All submissions should refer to File Number SR-CBOE-2004-68. This file number should be included on the subject line if e-mail is used. To help the Commission process and review your comments more efficiently, please use only one method. The Commission will post all comments on the Commission's Internet Web site (http://www.sec.gov/​rules/​sro.shtml). Copies of the submission, all subsequent amendments, all written statements with respect to the proposed rule change that are filed with the Commission, and all written communications relating to the proposed rule change between the Commission and any person, other than those that may be withheld from the public in accordance with the provisions of 5 U.S.C. 552, will be available for inspection and copying in the Commission's Public Reference Room. Copies of the filing also will be available for inspection and copying at the principal office of the CBOE. All comments received will be posted without change; the Commission does not edit personal identifying information from submissions. You should submit only information that you wish to make available publicly. All submissions should refer to File Number SR-CBOE-2004-68 and should be submitted on or before December 22, 2004.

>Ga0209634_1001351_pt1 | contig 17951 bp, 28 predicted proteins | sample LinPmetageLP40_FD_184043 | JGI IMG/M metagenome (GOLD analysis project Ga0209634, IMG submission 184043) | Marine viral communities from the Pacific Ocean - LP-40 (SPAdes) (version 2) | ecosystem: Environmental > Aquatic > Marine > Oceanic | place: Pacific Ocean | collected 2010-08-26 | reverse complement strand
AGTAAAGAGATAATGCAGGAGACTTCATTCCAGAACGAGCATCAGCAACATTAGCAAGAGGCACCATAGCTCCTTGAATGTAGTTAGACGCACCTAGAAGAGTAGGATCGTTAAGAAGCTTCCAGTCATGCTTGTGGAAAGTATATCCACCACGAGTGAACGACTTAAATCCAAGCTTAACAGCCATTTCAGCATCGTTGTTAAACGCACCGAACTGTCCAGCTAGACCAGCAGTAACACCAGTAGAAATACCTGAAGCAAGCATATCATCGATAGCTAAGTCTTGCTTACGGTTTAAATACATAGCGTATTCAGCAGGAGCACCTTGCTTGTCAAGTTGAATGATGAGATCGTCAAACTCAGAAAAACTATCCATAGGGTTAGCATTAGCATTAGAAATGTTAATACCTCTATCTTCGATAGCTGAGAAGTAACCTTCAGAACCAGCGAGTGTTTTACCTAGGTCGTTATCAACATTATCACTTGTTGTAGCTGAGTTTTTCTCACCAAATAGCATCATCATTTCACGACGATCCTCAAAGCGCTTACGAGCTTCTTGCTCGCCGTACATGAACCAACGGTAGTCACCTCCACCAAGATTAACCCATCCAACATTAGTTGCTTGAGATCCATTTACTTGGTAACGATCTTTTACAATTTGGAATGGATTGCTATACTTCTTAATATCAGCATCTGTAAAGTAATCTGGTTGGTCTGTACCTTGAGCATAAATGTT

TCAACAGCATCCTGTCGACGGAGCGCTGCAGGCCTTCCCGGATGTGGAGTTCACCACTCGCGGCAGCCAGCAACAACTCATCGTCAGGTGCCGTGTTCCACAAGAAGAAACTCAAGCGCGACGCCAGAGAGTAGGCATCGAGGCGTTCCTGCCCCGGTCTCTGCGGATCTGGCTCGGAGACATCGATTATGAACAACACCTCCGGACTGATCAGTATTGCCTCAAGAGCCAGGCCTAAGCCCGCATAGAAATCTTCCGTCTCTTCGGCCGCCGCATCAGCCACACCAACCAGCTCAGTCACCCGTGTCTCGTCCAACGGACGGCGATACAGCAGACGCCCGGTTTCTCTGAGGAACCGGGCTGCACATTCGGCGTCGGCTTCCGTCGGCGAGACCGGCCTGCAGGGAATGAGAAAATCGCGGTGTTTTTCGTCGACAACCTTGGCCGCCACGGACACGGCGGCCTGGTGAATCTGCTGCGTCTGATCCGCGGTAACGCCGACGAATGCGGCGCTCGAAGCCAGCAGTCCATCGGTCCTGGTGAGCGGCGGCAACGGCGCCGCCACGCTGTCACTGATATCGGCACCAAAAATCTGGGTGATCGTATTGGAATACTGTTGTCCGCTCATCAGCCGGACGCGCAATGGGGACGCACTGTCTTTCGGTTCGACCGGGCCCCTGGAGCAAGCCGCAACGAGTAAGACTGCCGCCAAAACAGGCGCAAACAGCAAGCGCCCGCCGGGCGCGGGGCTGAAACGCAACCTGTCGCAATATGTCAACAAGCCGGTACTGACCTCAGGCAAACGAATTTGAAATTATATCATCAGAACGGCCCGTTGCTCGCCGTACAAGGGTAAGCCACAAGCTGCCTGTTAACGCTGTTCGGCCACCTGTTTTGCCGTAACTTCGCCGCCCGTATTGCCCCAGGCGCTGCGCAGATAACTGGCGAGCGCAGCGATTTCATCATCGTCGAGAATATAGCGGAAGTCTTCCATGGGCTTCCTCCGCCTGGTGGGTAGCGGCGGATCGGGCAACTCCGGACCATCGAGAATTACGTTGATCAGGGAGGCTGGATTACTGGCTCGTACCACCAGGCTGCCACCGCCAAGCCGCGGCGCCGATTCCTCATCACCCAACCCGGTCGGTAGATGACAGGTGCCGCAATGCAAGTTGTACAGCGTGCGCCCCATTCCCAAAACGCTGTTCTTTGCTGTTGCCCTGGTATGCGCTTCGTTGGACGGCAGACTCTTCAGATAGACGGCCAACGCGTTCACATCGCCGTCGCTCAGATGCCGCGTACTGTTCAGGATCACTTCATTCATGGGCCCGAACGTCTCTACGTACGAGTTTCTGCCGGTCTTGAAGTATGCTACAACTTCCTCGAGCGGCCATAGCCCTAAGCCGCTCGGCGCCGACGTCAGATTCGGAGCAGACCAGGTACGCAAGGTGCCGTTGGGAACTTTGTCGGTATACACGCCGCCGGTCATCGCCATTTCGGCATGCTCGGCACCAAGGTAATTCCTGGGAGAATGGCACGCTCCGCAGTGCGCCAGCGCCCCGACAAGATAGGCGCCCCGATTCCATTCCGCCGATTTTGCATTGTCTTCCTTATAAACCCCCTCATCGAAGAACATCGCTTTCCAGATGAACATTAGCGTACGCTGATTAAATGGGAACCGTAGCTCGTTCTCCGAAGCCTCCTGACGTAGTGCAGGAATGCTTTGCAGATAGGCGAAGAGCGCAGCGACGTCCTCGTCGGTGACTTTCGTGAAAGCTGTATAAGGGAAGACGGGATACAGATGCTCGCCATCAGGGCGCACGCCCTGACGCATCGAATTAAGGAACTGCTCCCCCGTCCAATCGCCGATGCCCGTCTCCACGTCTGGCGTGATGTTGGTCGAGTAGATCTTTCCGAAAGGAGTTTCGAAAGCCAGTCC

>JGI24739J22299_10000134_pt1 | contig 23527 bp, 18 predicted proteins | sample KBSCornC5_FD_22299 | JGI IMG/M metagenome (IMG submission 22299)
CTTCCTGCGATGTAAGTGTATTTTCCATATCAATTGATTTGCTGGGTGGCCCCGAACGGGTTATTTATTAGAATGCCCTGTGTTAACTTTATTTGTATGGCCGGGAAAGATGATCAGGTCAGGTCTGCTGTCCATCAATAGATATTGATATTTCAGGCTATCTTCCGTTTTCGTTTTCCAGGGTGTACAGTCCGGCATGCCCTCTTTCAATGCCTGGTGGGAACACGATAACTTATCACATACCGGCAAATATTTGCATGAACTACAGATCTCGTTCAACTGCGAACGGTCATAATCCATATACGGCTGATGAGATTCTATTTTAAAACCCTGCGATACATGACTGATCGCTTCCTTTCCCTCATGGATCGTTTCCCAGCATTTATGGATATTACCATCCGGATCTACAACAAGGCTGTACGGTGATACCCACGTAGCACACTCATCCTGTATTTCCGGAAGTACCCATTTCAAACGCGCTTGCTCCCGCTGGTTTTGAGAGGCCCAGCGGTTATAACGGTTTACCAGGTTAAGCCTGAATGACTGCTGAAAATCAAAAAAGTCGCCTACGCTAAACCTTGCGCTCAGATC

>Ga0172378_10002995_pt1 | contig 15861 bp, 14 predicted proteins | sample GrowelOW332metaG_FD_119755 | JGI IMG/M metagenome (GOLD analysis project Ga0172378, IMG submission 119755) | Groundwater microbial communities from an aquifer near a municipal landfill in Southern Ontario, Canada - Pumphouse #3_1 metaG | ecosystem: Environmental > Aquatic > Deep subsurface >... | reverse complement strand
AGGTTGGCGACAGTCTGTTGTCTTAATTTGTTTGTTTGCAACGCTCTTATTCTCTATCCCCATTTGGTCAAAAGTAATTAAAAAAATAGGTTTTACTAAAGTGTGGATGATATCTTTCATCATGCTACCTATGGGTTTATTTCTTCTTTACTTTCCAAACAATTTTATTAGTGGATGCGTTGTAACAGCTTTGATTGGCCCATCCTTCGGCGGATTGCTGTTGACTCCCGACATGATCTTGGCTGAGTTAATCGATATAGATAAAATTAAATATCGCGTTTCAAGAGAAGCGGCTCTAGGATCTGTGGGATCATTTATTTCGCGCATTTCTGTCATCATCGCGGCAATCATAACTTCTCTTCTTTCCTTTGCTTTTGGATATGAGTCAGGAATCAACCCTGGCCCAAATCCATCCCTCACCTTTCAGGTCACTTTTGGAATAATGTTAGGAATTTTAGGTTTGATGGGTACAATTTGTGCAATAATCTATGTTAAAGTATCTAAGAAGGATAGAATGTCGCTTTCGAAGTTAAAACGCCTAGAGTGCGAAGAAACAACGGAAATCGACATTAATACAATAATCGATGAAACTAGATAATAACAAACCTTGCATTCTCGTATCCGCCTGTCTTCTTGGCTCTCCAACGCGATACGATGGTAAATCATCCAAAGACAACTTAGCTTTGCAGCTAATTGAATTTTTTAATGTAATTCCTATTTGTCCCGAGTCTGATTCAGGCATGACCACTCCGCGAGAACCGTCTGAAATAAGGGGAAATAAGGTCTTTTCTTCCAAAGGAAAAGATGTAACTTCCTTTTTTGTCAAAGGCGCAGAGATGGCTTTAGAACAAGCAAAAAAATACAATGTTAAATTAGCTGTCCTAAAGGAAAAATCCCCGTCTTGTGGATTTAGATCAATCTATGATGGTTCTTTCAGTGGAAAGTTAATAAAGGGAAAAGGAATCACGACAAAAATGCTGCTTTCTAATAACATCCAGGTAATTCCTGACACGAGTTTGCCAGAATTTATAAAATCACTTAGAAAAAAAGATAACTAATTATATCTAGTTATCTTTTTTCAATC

Start Signature

For the Commission, by the Division of Market Regulation, pursuant to delegated authority.[12]

Margaret H. McFarland,

Deputy Secretary.

End Signature End Preamble

Footnotes

3.  See letter from Andrew D. Spiwak, Director Legal Division and Chief Enforcement Attorney, CBOE, to Nancy Sanow, Assistant Director, Division of Market Regulation, Commission, dated November 2, 2004 (“Amendment No. 1”). Amendment No. 1 replaced the originally filed proposed rule text in full.

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4.  15 U.S.C. 78s(b)(3)(A)(ii).

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6.  On August 3, 2004, the Exchange amended its marketing fee to incorporate e-DPMs as part of the existing marketing fee. See Securities Exchange Act Release No. 50212 (August 18, 2004), 69 FR 52051 (August 24, 2004) (SR-CBOE-2004-55).

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7.  HOLDRs are trust-issued receipts that represent an investor's beneficial ownership of a specified group of stocks. See Interpretation and Policy .07 to CBOE Rule 5.3.

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10.  15 U.S.C. 78s(b)(3)(A)(ii).

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[FR Doc. E4-3403 Filed 11-30-04; 8:45 am]

BILLING CODE 8010-01-P